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How computers have changed the way we do physics - Chaos and climate change

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Duration: 0:51:57 | Added: 11 Feb 2016
Loading Video...
Duration: 0:51:57 | Added: 11 Feb 2016
The power of available computers has now grown exponentially for many decades. The ability to discover numerically the implications of equations and models has opened our eyes to previously hidden aspects of physics.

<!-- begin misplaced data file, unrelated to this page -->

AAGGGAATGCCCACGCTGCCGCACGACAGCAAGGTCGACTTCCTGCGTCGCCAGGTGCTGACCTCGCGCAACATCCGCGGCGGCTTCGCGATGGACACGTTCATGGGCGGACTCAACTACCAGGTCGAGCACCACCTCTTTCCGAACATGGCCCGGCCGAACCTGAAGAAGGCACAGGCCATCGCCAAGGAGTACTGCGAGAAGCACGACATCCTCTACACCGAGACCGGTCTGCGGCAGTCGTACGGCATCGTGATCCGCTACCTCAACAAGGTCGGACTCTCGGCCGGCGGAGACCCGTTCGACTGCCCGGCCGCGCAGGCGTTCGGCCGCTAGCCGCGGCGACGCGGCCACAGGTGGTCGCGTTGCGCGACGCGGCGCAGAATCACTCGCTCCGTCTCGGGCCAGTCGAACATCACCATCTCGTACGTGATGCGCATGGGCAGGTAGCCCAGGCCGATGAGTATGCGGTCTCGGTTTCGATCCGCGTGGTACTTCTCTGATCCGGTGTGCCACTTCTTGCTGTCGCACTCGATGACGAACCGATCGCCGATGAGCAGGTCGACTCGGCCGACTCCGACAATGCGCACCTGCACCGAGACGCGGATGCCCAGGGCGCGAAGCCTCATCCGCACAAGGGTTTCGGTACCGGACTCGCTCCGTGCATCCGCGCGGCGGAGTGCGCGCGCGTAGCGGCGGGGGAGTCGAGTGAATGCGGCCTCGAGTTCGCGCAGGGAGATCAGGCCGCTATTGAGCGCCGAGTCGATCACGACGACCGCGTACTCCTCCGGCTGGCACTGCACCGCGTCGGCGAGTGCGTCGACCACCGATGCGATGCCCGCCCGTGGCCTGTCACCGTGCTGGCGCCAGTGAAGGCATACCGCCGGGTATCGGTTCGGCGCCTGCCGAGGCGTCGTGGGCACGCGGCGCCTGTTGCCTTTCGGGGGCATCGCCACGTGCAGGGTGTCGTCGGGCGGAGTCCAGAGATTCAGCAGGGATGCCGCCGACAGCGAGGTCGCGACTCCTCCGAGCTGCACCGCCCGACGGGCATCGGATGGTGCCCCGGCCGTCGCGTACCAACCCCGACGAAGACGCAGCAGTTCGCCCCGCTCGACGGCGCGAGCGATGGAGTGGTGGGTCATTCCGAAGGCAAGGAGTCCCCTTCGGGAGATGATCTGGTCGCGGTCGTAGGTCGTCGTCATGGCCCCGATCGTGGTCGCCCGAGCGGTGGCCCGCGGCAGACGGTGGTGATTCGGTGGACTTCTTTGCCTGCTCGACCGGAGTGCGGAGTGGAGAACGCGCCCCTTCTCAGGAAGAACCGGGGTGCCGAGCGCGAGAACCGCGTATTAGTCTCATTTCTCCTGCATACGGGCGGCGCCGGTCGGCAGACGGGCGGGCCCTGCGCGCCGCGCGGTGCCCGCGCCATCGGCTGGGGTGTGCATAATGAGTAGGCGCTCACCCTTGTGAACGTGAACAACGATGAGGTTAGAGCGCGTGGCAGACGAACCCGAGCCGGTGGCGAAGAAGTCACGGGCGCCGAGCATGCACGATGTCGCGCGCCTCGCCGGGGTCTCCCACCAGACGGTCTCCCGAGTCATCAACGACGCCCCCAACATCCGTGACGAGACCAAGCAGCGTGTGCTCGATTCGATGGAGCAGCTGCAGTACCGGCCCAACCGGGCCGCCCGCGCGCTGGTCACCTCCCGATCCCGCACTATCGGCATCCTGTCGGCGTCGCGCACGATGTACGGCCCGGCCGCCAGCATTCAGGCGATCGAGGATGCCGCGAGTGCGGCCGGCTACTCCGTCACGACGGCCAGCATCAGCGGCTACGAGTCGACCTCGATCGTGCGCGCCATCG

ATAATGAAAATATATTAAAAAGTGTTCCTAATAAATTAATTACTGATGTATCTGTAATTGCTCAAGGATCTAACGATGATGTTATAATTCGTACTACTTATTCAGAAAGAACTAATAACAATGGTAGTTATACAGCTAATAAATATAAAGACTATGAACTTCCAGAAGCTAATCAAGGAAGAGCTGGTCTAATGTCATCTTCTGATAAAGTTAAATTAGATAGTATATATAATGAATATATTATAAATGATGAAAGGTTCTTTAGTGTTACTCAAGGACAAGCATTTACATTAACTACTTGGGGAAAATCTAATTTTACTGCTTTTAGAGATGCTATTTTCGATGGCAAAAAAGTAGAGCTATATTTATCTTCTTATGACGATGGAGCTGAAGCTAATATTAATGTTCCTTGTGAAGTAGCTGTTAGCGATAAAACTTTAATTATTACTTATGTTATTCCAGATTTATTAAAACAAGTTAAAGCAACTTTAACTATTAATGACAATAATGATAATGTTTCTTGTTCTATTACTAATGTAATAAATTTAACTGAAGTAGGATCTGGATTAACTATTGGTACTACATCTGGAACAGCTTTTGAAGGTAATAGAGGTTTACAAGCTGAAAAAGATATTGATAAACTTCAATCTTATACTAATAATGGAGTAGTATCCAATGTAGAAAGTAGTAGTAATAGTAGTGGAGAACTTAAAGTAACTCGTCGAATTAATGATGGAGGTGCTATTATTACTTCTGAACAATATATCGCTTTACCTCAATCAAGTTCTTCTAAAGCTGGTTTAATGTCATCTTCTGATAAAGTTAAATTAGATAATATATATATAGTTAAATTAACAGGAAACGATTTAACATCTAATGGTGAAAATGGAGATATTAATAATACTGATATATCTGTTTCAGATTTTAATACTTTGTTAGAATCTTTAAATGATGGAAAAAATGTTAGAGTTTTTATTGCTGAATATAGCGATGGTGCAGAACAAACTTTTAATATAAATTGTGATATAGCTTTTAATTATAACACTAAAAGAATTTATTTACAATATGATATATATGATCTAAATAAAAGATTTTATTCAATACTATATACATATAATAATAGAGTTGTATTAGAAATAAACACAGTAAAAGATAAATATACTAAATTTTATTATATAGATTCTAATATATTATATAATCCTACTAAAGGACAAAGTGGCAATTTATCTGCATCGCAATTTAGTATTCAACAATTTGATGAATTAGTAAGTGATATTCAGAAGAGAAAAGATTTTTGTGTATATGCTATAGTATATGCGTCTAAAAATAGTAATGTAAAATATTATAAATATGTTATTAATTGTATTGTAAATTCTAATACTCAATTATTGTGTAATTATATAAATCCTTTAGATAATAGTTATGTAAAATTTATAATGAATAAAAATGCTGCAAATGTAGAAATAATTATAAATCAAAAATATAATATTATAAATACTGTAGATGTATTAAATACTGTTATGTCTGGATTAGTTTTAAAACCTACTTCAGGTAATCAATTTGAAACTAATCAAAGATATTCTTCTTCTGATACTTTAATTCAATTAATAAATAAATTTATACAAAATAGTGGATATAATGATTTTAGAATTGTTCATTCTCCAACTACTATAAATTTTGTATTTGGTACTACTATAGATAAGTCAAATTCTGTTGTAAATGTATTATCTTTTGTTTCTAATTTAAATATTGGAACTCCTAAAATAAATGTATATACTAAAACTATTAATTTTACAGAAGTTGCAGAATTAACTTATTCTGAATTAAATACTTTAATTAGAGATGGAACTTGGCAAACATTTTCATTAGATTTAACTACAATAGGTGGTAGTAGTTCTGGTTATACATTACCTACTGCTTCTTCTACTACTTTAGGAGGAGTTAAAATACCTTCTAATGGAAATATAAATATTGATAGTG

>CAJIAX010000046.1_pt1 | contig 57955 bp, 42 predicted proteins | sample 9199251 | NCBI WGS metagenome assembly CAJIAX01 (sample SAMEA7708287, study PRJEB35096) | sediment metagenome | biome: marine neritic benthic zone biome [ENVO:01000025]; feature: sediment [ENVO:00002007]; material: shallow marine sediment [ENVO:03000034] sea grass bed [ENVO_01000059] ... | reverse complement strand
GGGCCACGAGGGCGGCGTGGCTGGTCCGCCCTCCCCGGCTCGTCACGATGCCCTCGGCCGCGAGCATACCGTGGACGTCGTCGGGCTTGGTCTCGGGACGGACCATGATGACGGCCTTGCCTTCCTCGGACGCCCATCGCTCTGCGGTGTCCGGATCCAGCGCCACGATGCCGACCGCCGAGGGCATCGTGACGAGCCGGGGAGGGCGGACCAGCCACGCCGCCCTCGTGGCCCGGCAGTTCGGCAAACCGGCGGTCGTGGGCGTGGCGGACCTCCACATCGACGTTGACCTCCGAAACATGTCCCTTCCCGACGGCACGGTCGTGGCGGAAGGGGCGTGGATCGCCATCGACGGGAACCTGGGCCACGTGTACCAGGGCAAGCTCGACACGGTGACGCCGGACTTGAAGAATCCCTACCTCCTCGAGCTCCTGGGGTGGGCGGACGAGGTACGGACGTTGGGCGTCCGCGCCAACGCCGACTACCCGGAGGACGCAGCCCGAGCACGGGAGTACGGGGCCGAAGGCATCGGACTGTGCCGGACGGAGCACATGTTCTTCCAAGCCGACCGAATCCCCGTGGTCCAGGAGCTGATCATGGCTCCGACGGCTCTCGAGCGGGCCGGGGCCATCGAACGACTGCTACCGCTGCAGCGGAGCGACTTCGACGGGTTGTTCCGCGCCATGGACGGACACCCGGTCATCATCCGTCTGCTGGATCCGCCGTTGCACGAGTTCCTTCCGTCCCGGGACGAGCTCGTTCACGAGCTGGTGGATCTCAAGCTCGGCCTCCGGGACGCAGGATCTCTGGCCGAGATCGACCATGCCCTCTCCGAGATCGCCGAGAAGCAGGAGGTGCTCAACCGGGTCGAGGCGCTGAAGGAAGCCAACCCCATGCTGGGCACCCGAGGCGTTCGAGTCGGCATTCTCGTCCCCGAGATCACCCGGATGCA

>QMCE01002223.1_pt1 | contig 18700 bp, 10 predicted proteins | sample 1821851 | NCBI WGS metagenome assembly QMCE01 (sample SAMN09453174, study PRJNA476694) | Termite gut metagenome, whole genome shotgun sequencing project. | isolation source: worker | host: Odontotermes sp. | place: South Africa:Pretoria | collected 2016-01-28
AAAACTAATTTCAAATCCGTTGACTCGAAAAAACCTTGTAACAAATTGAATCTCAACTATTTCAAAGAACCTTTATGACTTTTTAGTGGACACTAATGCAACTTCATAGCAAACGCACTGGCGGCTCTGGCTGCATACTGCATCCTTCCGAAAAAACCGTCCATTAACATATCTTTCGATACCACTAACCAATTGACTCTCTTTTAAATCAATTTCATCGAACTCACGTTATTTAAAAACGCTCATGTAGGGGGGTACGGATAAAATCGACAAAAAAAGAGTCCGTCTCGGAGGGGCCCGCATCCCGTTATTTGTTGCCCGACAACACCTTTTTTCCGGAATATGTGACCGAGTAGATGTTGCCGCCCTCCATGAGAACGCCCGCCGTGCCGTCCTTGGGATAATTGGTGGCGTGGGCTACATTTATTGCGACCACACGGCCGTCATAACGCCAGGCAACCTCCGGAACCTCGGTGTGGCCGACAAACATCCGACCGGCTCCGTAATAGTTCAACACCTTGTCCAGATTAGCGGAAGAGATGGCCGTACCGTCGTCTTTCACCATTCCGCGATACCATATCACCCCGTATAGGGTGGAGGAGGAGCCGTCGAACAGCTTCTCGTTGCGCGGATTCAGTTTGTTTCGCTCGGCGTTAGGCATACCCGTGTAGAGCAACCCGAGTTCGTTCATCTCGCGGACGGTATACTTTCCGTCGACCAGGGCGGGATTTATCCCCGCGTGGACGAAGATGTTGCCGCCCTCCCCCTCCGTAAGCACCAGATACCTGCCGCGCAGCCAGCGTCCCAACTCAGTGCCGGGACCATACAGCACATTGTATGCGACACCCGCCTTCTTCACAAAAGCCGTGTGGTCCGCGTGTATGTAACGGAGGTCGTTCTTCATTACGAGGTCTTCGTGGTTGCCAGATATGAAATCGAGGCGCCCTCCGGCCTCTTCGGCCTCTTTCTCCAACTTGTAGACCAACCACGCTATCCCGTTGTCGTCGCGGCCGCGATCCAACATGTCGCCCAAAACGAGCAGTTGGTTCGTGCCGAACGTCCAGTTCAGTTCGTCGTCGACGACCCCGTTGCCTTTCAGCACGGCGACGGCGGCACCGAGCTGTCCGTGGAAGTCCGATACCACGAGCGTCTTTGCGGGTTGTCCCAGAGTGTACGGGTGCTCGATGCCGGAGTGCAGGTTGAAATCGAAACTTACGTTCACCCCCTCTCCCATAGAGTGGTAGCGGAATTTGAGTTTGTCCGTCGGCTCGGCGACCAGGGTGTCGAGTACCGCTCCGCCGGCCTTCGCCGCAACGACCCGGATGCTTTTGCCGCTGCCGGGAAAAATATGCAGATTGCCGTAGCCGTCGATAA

In this lecture, Myles Allen addressed how computers have transformed our understanding of the role of chaos and exponential error growth in weather forecasting; and our understanding of how climate change is impacting regional weather. He showed how research in Oxford Physics, made possible by high-end computing, is demonstrating the crucial role of eddies in controlling ocean climate; and how the probability of extreme weather events may respond to rising greenhouse gas concentrations. He concluded by throwing out a more controversial suggestion that super-computers haven’t really contributed very much to the problem of predicting century-timescale changes in global average temperature, however much they may have contributed to understanding the regional implications of large-scale warming.

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